Relying primarily on California Insurance Co. v. Stimson Lumber Co.20 and Outboard Marine Corp. v. Liberty Mutual Insurance Co.,21 Stonewall asserts that the term "loss" means the entire loss at issue and not subsets of it. Stonewall further contends that the loss was large enough to trigger the $50 million SIR and reach into the excess policies in 1983 and 1984; therefore, those policies covered the loss in part and reduces Stonewall's liability to zero for the entire loss.

First, the motion judge correctly distinguished the two cases on which Stonewall relies. Those cases involve the application of a pro rata method,22 not an all sums method. Moreover, he aptly observed that the loss produced both multi-year damage and single-year damage. Although "loss" may be read broadly to include the entire loss and not subsets thereof, any such reading counterfactually assumes that the loss consists entirely of indivisible damage over multiple policy periods—which is not the case here. That reading contradicts both parties' stated ability to segregate a part of the target loss and confine it to a single year. It logically follows that where the parties can confine damage to a single-year, then only the insurers participating in a CGL tower covering that year are responsible for responding to that damage.

Secondly, Stonewall's interpretation fails to consider the "in whole or in part" language in the non-cumulation clause. Amounts payable to DuPont that cover the entire loss extinguishes Stonewall's liability. But, where the amounts payable by prior excess insurers only cover part of the loss, then Stonewall's coverage applies to the remaining portion. Here, DuPont selected the insurers in the 1985 CGL tower from which to seek indemnity for its defense costs. Both DuPont and Stonewall agree that all insurers are jointly and severally liable for at least $74.8 million in defense costs. Stonewall goes further and lists an additional $18.5 million in liability claims that are confined to 1985 (i.e. damage from systems that were installed and removed in 1985).23 Thus, Stonewall's figures establish that there are at least $93.3 million in damages for which Stonewall is wholly liable.

There also appears to be no genuine factual dispute that DuPont recovered over $20 million in settlements from its 1983 and 1984 insurers.24 Because the $20 million represents "any amounts due to the Assured on account of such loss under such prior insurance," the $93.3 million figure is reduced to $73.3 million. Applying DuPont's SIR to the reduced figure, $23.3 million remains.25 Stonewall policies provide $1 million of the $5 million first layer of excess coverage and $4 million of the $15 million second layer of excess coverage. As a participant in the first two layers of excess insurance, Stonewall must first respond to losses that exceed DuPont's $50 million SIR by $20 million. Because the $23.3 million figure falls almost squarely within the first two layers of coverage, the judge correctly determined that the $23.3 million loss reaches Stonewall's excess policies.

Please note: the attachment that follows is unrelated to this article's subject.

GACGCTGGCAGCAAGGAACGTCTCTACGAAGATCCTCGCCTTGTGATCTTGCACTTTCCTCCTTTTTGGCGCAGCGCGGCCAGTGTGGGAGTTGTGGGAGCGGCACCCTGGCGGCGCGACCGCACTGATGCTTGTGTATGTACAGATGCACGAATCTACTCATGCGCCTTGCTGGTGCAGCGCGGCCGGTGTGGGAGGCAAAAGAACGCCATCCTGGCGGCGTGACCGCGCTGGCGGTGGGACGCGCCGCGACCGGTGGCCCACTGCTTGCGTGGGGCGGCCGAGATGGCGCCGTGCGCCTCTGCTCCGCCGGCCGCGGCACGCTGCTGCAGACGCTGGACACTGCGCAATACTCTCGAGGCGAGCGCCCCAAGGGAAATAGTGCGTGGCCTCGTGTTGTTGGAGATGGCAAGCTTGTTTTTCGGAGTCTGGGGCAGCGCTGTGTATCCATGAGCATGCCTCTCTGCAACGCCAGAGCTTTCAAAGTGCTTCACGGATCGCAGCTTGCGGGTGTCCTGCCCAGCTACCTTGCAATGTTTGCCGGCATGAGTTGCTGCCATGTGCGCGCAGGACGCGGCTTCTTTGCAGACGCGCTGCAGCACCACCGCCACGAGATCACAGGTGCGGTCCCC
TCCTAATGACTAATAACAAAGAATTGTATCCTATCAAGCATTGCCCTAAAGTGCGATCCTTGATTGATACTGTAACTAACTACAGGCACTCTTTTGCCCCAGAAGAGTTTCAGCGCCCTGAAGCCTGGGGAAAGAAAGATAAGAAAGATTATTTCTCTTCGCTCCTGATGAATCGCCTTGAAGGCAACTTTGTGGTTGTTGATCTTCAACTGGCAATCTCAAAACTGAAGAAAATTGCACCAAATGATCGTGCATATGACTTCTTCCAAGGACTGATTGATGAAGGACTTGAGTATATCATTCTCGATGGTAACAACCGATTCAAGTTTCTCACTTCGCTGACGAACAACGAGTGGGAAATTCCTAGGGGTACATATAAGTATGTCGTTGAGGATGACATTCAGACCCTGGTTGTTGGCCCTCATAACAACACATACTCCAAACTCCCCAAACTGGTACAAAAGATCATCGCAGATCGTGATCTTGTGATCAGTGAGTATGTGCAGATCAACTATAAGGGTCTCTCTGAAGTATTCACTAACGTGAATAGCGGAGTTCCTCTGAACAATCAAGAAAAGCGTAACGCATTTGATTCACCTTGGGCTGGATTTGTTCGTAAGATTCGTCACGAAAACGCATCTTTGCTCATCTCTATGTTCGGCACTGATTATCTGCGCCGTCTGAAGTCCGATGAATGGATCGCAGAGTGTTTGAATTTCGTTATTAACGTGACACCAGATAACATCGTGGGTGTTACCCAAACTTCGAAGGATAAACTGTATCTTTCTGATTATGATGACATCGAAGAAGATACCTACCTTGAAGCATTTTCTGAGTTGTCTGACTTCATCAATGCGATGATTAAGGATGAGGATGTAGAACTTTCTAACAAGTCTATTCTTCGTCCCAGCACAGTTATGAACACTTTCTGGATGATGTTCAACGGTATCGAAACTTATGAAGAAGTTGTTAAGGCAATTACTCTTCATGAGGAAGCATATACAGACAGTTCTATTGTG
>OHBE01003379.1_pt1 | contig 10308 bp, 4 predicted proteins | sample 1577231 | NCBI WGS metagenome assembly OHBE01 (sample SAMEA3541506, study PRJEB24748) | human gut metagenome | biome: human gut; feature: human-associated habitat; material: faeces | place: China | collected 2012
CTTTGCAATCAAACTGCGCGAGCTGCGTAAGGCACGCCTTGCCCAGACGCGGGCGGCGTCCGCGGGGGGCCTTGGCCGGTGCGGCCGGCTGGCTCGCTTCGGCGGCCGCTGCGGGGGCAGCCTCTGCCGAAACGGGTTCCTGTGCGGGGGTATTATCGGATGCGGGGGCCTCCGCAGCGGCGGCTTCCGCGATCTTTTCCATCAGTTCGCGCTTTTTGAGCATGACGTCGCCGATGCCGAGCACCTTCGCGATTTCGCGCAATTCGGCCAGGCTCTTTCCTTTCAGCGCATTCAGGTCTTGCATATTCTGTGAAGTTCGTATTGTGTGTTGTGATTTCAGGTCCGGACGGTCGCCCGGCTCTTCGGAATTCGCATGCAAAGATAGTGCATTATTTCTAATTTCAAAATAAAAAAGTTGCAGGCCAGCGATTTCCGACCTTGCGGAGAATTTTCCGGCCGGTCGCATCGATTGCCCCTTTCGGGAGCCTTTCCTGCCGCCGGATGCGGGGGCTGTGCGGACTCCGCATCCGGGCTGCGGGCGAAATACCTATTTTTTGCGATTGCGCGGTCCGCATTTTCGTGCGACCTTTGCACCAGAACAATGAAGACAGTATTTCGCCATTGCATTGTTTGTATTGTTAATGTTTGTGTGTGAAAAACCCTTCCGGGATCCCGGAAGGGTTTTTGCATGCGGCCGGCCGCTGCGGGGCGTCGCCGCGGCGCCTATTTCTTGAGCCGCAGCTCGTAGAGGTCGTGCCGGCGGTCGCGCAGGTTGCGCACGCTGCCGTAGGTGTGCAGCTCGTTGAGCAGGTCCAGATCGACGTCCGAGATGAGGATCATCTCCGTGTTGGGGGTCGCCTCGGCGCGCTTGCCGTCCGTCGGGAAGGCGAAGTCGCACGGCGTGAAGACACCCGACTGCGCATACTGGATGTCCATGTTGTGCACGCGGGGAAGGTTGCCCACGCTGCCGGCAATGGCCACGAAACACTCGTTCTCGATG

We, therefore, uphold the motion judge's interpretation and application of the non-cumulation clause.

III. Amount of Prejudgment Interest

Standard of Review

The final issue concerns the calculation of prejudgment interest. We determine the due date of a prejudgment interest award by plenary review.26


The parties do not dispute DuPont's entitlement to prejudgment interest; rather, Stonewall questions on what date interest should have begun to accrue. As a general rule, interest accumulates from the date payment was due to a party.27 For insurance claims, interest accumulates from the date a party actually demands payment.28 Where it is difficult to determine to a reasonable degree of certainty when an insured demanded payment, we often rely on the date that the insured filed the complaint. Here, the motion judge awarded prejudgment interest from the date DuPont filed its complaint, December 30, 1999.

We disagree with the chosen accrual date. Prejudgment interest is an extraordinary award that applies when a party unjustifiably refuses to live up to its obligation after payment is due.29 Although DuPont's initial 1999 complaint may in the abstract be construed as a demand for payment, DuPont amended that complaint to make demand against the 1983 insurers. After settling with the 1983 insurers, DuPont then changed its strategy and made claims against the 1985 insurers, including Stonewall, in an August 4, 2006 demand letter. Therefore, Stonewall could not have unjustifiably refused to pay until DuPont demanded payment on August 4, 2006. Accordingly, the motion judge erred by awarding prejudgment interest from December 30, 1999.


For the foregoing reasons, we AFFIRM the Superior Court's judgment in part, REVERSE the prejudgment interest award and REMAND for a modification of the award of prejudgment interest.


1. Stonewall participated in the 1985 tower and provided $1 million of coverage in the first layer of excess policies and $4 million of coverage in the second layer of excess policies.